Tuesday, February 28, 2006

Our insatiable desire...

... to be outdoors, that is, meant that once again we were at FM today - the place of the squelchy mud. Bright sunshine mixed with bitter winds, but a lovely walk. We never make it past any playground and really that is the whole of going there - so stayed a good while in the playground next to the trees, which is my favourite as it is such a beautiful view and its not as exposed as the other. I don't think there is anything more beautiful than a walk in the open. Beats our former walks of spotting the burned out car around here at any rate...

As usual Boss became pitted in nanoseconds and I really think the weather-proofing of this sub-zero-temperature snow-suit has been altogether lost - I have never seen mud like it (and that's saying something) - even the velcro was encased in dirt. He jumped in *every* puddle. Several times each. My urge to stop him was silenced by another voice in my head which said "Ooh - perfect waldorf moment" which was a mantra which ran thin after the first three soakings...
Then he managed to fall AGAIN into the biggest dog-crappiest pool of mud there. He loved it.

Then I hurt my shin on the slide as I thought I'd try to copy Boss by sliding down on my tummy - Boss looked at me like I was obviously brain-dead... "Mummy... you have lift your legs up - please, it *really* isn't that complicated..." then we just climbed and slid down the slide and played knights and hid in our castle and then, hello, we saw an old bloke with a camera aiming it at us! And his wife was standing next to him smiling like we were somekind of zoo attraction - ooh look honey - a woman with a jilbab around her neck sliding down the slide after her boy - take a picture! Except I frowned - and he smiled as if to say "its alright - we're friendly", but I frowned again and stood up and told Boss to stand behind me waiting to see if he'd go. But no, he walked a little away to get a better camera angle! For goodness sake - what is this? So we kind of ducked out of view and he looked a little embarrassed and walked off. Got me a bit peeved - do people have the right to take your photo without your permission? I don't want people having images of me in their possession - who owns copyright over my face? Do we have laws against this? I'm just wondering... its one things getting somebody in the picture as you are taking photos of something else, but to actually point a camera at someone else?? Rude isn't it??

Anyway, then we played some more and only left when I felt uncomfortable with a hoodie and a pitbull terrier making their way towards us. But they kept on the path, but by this point my security had been a little shaken - felt a bit vunerable - so we trudged back to the defrocking ceremony in front of the car. I feel like a cop whenever we get back to the car these days, "OK son, you know what to do - assume the position" and we spend a fair amount of time degunging...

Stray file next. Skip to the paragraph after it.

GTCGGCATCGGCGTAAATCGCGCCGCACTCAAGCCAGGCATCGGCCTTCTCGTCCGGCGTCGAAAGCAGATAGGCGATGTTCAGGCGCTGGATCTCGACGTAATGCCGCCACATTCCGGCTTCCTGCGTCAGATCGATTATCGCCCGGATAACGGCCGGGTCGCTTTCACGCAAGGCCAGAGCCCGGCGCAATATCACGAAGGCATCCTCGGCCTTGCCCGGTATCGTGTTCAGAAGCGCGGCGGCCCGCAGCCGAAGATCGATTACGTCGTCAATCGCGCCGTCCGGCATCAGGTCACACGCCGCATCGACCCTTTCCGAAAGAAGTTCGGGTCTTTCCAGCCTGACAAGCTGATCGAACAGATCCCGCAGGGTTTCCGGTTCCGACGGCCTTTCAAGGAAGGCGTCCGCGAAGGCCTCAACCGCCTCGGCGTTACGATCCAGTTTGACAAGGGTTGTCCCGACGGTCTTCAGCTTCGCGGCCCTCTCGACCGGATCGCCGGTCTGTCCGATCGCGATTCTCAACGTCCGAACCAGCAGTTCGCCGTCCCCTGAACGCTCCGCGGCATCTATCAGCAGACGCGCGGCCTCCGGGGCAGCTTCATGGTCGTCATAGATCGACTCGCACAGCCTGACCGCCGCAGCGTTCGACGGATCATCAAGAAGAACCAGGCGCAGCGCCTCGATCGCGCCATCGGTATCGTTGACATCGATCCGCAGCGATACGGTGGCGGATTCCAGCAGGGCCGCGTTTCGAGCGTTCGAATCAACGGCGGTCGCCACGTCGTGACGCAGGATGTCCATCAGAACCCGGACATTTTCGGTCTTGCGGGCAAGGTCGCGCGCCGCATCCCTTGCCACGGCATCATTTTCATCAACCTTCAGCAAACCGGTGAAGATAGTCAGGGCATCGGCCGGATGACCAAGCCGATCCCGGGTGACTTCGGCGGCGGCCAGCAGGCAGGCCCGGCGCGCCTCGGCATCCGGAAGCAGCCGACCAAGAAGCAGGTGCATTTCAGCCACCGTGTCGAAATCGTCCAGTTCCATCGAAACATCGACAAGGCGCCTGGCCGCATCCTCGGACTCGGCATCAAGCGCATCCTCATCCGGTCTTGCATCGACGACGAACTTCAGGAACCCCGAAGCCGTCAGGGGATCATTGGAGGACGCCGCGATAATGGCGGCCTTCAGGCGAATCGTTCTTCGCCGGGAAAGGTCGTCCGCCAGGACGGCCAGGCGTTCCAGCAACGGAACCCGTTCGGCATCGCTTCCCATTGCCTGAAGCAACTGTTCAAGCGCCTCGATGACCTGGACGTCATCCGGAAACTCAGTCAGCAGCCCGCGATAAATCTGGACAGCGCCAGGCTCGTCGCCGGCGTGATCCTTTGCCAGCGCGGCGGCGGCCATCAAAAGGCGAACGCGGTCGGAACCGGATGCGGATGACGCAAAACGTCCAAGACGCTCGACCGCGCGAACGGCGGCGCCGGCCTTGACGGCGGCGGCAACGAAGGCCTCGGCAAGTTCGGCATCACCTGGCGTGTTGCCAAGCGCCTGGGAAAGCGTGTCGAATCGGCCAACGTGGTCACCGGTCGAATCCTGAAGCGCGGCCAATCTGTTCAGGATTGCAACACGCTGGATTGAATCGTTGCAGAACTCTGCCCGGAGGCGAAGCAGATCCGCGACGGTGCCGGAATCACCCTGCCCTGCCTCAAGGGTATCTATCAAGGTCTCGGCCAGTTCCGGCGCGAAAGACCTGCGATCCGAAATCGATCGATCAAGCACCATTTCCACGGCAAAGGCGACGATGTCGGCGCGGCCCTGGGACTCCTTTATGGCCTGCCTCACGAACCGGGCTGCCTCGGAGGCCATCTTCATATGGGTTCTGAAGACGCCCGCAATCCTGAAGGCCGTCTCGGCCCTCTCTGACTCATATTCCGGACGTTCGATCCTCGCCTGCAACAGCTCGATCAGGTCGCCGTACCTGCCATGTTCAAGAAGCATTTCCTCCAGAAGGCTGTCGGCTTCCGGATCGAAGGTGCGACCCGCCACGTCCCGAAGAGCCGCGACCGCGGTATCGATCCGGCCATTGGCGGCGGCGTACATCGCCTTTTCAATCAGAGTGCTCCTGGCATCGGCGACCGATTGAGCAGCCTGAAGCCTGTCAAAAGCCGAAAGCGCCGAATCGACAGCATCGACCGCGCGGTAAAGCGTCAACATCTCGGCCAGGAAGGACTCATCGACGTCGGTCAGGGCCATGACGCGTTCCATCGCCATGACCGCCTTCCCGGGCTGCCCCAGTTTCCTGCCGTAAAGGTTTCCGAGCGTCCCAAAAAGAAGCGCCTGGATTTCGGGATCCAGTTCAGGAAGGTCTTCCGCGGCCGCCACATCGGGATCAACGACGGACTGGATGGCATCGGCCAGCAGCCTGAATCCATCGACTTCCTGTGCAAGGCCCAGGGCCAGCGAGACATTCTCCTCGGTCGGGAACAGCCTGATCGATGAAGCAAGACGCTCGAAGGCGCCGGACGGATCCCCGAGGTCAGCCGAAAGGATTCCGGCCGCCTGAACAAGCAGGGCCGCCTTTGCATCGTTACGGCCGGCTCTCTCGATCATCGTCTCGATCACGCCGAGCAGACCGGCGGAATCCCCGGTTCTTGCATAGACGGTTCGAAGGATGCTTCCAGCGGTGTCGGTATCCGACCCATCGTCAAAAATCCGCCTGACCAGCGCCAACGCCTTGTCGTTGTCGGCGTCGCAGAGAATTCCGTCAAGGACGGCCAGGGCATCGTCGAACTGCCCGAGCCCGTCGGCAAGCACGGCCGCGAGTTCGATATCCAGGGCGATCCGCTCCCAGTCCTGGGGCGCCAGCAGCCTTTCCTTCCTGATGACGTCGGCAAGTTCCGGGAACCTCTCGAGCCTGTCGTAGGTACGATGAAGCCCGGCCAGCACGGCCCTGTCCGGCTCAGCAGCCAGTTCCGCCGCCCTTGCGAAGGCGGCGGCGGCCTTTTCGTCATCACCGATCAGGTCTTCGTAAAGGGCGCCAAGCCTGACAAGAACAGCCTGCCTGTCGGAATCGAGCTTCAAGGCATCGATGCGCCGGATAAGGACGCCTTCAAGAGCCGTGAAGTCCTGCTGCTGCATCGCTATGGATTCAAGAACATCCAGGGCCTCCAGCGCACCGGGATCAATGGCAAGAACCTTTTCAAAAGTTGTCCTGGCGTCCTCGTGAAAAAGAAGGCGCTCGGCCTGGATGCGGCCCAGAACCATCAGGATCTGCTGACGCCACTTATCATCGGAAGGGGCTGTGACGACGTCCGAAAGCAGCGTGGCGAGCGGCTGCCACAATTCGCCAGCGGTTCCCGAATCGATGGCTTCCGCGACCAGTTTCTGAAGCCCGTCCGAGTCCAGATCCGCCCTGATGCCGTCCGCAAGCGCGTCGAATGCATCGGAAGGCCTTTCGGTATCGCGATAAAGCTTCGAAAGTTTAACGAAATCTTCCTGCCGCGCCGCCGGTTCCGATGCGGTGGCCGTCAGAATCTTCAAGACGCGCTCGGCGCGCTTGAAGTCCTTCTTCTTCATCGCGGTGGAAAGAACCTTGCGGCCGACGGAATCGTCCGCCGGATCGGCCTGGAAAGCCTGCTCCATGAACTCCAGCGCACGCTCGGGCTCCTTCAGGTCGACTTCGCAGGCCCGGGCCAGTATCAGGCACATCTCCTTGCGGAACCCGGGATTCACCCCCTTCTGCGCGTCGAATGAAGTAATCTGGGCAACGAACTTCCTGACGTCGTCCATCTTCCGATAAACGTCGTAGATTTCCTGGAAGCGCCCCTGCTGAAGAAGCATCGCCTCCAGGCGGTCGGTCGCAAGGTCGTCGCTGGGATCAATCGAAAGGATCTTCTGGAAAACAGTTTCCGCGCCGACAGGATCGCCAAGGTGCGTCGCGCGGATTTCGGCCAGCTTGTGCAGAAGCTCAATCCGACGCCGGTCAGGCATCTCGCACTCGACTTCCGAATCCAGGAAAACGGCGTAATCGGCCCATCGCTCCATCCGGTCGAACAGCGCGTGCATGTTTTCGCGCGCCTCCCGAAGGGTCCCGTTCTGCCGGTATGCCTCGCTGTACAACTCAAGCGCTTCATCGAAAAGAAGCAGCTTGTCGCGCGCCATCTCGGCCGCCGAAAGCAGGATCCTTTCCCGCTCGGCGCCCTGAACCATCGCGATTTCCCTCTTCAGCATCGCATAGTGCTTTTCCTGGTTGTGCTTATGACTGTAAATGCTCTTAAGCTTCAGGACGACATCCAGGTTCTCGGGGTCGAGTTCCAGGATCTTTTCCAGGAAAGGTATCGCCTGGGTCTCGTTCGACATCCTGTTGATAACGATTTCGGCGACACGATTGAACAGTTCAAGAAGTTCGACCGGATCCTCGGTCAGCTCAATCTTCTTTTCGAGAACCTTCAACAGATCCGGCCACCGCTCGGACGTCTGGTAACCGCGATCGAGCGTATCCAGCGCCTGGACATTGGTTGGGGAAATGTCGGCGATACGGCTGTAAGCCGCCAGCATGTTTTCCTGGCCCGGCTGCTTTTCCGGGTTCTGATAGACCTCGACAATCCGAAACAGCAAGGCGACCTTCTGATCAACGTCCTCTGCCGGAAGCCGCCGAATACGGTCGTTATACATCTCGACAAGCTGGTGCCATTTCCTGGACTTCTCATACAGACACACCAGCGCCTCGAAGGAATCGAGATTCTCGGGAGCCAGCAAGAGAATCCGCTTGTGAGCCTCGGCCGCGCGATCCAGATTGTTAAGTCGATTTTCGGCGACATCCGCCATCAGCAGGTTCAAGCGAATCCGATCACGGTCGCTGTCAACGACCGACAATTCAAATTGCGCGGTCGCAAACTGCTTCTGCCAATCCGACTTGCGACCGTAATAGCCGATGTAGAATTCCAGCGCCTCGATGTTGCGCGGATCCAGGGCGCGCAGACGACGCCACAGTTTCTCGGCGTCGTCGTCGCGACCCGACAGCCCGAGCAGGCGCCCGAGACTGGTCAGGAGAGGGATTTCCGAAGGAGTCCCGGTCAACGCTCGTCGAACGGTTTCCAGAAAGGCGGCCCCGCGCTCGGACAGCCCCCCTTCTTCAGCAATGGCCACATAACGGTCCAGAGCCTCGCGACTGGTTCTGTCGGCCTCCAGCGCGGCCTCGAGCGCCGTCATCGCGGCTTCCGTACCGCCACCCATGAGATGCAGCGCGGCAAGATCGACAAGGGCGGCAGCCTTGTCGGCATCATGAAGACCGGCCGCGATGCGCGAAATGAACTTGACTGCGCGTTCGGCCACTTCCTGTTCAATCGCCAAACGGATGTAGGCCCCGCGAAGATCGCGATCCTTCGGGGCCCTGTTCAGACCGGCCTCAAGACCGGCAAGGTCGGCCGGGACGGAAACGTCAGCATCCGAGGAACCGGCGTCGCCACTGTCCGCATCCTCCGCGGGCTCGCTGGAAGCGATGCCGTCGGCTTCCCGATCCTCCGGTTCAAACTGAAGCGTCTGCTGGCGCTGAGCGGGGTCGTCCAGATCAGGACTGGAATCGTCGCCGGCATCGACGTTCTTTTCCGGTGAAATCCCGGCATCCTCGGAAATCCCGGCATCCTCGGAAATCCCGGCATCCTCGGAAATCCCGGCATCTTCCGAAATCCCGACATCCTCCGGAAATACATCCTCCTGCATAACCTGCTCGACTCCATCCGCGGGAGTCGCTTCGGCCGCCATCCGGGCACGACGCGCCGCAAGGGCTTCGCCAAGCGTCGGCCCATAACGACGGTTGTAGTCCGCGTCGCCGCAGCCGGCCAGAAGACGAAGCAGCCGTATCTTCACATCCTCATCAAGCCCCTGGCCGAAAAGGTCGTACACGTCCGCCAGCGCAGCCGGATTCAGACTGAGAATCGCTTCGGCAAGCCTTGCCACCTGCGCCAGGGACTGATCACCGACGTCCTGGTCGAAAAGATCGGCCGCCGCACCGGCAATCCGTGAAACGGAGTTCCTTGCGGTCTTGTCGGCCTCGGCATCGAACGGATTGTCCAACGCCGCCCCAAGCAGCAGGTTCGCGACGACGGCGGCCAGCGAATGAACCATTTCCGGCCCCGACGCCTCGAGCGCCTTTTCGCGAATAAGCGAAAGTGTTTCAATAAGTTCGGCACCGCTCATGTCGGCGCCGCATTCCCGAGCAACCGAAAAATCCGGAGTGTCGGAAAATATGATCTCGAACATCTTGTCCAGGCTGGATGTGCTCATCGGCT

My legs still hurts. Last time it hurt like this I was fourteen and someone had just whacked a hockey ball in my shin. Another very good reason not to send kids to school. Hockey.

Ordered a "personal alarm" from ebay last night. Dunno if it will be any good. I just hope Boss doesn't get hold of it - he could do quite a bit of damage with 150 decibels. Was trying to find something similar for attacking dogs but the only thing I could find was £40...

Anyhow. I'm feeling decidely not like a HEer at all. I suppose that's a good thing. Was talking to someone the other day who made it quite clear that her kids would *not* be playing and "doing nothing" til they were seven, and whilst I admire her drive and organisation I no longer feel the need to emulate that.

Arms ache from all the climbing too....


At 9:03 pm, Blogger FOUR DINNERS said...

Trust me...you'll love the memories when that's what they are...sore shin an' all..

At 9:05 pm, Blogger FOUR DINNERS said...

Personal alarms?...oh yeah the camera man and the hoody...yeah I see. What a world.

At 9:05 pm, Blogger sanika said...

I got a 2 pack of personal alarms from the £1 shop in town..they make a racket.Never had ocasion to use them but feel more secure when out somewhere isolated to have it in my pocket.

At 11:39 pm, Blogger milkmumma said...

Ya Allah.

At 11:41 pm, Blogger milkmumma said...

whilst I admire her drive and organisation I no longer feel the need to emulate that.

ditto, alhamdulillah.

At 6:05 pm, Blogger Allie said...


As far as I know people do have the right to take your photo if you're in a public place. But, in my book, it is rude not to ask!

When Leo was a toddler we took him on a 'stop the war' demo in his buggy. He was fast asleep when a photographer came up to us, totally ignored me and shoved the lens in Leo's sleeping face.

The photographer was quite at a loss to understand why I was upset about this. He obviously saw a 'good shot' when what I saw was a sleeping two year old who, if woken, I would have to carry wailing for the rest of the day.